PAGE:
Knesset: Arabs only 6% of civil service

Rivlin: Law calls for “appropriate representation” for Arabs.

By DAN IZENBERG
May 5, 2010 04:46
2 minute read.
reuven rivlin in his podium seat at knesset 298

reuven rivlin in seat298. (photo credit: Ariel Jerozolimski)

Only 6 percent of civil servants are Arabs, even though they constitute 20% of Israelis, according to a parliamentary committee interim report presented to Knesset Speaker Reuven Rivlin on Tuesday.

“The principle conclusion deriving from the findings is that the law calling for appropriate representation of the Israeli-Arab community is not only not being implemented but is even being used as a pretext not to hire Arabs according to a predetermined ratio in keeping with the ratio of the Arabs in the general population,” the report stated.

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The law calls for “appropriate representation” for Arabs in the civil service but does not define what percent is appropriate. However, according to a cabinet decision, Arabs are supposed to make up 10% of the civil service by 2012.

MK Ahmed Tibi (United Arab List-Ta’al), head of the parliamentary committee established by the previous Knesset to study the issue, told Rivlin that government decisions were not being implemented and the goal of 10% by 2012 would not be reached.

“The principle conclusion of the report is that the law, which talks about the requirement of appropriate representation in general and noncommittal terms, is not enough, and there is a need to determine that the level of appropriate representations should equal the proportion of the Arabs in the general population or close to it,” Tibi said.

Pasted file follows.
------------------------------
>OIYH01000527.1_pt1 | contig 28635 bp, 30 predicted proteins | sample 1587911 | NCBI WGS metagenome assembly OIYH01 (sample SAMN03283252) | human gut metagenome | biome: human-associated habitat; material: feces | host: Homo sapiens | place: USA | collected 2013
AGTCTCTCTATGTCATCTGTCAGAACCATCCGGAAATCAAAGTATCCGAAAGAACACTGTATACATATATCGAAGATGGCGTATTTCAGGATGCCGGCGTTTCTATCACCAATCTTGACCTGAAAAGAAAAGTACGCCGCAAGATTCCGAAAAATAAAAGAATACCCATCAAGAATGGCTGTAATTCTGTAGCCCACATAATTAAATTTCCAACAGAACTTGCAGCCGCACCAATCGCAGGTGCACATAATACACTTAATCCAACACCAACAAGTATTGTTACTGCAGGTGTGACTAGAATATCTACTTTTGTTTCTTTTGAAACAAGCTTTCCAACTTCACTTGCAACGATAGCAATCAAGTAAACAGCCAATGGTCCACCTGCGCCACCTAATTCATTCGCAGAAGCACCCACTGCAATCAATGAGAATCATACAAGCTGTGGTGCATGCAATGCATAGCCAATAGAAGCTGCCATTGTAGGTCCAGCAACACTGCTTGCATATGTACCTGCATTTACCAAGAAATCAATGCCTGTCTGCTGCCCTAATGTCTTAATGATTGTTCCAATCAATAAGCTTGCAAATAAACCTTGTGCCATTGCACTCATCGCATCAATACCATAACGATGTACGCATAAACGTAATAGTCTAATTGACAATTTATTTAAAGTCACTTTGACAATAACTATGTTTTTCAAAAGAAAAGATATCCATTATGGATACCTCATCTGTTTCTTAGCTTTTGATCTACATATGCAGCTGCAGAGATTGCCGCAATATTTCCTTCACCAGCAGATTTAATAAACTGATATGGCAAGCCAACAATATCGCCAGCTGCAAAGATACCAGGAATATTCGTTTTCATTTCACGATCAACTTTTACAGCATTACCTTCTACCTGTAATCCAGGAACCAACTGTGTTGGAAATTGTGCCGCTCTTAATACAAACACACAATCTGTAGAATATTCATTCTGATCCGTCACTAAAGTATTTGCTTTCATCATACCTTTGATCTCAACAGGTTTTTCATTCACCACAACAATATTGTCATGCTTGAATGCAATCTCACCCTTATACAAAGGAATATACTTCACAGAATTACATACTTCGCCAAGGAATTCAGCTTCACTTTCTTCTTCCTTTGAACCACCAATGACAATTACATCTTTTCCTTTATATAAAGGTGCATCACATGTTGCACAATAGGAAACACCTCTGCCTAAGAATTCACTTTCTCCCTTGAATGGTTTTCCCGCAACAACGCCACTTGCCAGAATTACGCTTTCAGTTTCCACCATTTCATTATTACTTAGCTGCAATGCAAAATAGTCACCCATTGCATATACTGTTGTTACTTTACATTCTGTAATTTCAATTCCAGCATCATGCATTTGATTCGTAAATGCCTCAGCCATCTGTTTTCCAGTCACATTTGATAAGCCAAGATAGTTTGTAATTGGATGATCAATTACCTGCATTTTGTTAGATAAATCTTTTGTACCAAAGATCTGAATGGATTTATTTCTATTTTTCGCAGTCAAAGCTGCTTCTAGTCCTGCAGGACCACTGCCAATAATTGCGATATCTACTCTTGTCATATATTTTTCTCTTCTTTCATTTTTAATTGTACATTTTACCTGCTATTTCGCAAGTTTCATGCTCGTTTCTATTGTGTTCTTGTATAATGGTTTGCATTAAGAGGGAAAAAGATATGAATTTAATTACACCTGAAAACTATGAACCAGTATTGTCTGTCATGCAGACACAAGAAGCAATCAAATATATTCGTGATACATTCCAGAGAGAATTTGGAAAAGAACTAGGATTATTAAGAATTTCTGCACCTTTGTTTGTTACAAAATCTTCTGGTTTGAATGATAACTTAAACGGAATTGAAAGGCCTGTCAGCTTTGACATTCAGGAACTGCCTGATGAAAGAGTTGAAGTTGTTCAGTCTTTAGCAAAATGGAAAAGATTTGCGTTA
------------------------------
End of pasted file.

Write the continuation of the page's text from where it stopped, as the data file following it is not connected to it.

He also complained that there were no senior decision-makers in the civil service such as directors- or deputy directors-general or legal advisers.

Rivlin said there were very real gaps between the Jewish and Arab populations, and that the causes of this situation were not relevant, only the solutions.

Avishai Braverman (Labor), the minister in charge of minority affairs, told the members of the parliamentary committee that he agreed with Tibi that Arabs should make up 20% of the civil service. He also agreed that the government would not reach its goal of 10% by 2012.

“The government’s test is not in the decisions or plans it makes but in deeds and results,” Braverman said. “A positive result will be when Israeli Arabs are employed in the civil service close to their representation in the population.”

According to the figures presented in the report, only 1.13% of the employees in the Prime Minister’s Office are Arabs. The figure in the Foreign Ministry is 1.25%, 2.1% in the Civil Service Commissioner’s Office and 2.55% in the Israel Lands Administration.

The highest percentages of Arabs are employed in the Ministry of Interior (22.7%) and the Ministry of Welfare and Social Services (8.15%).


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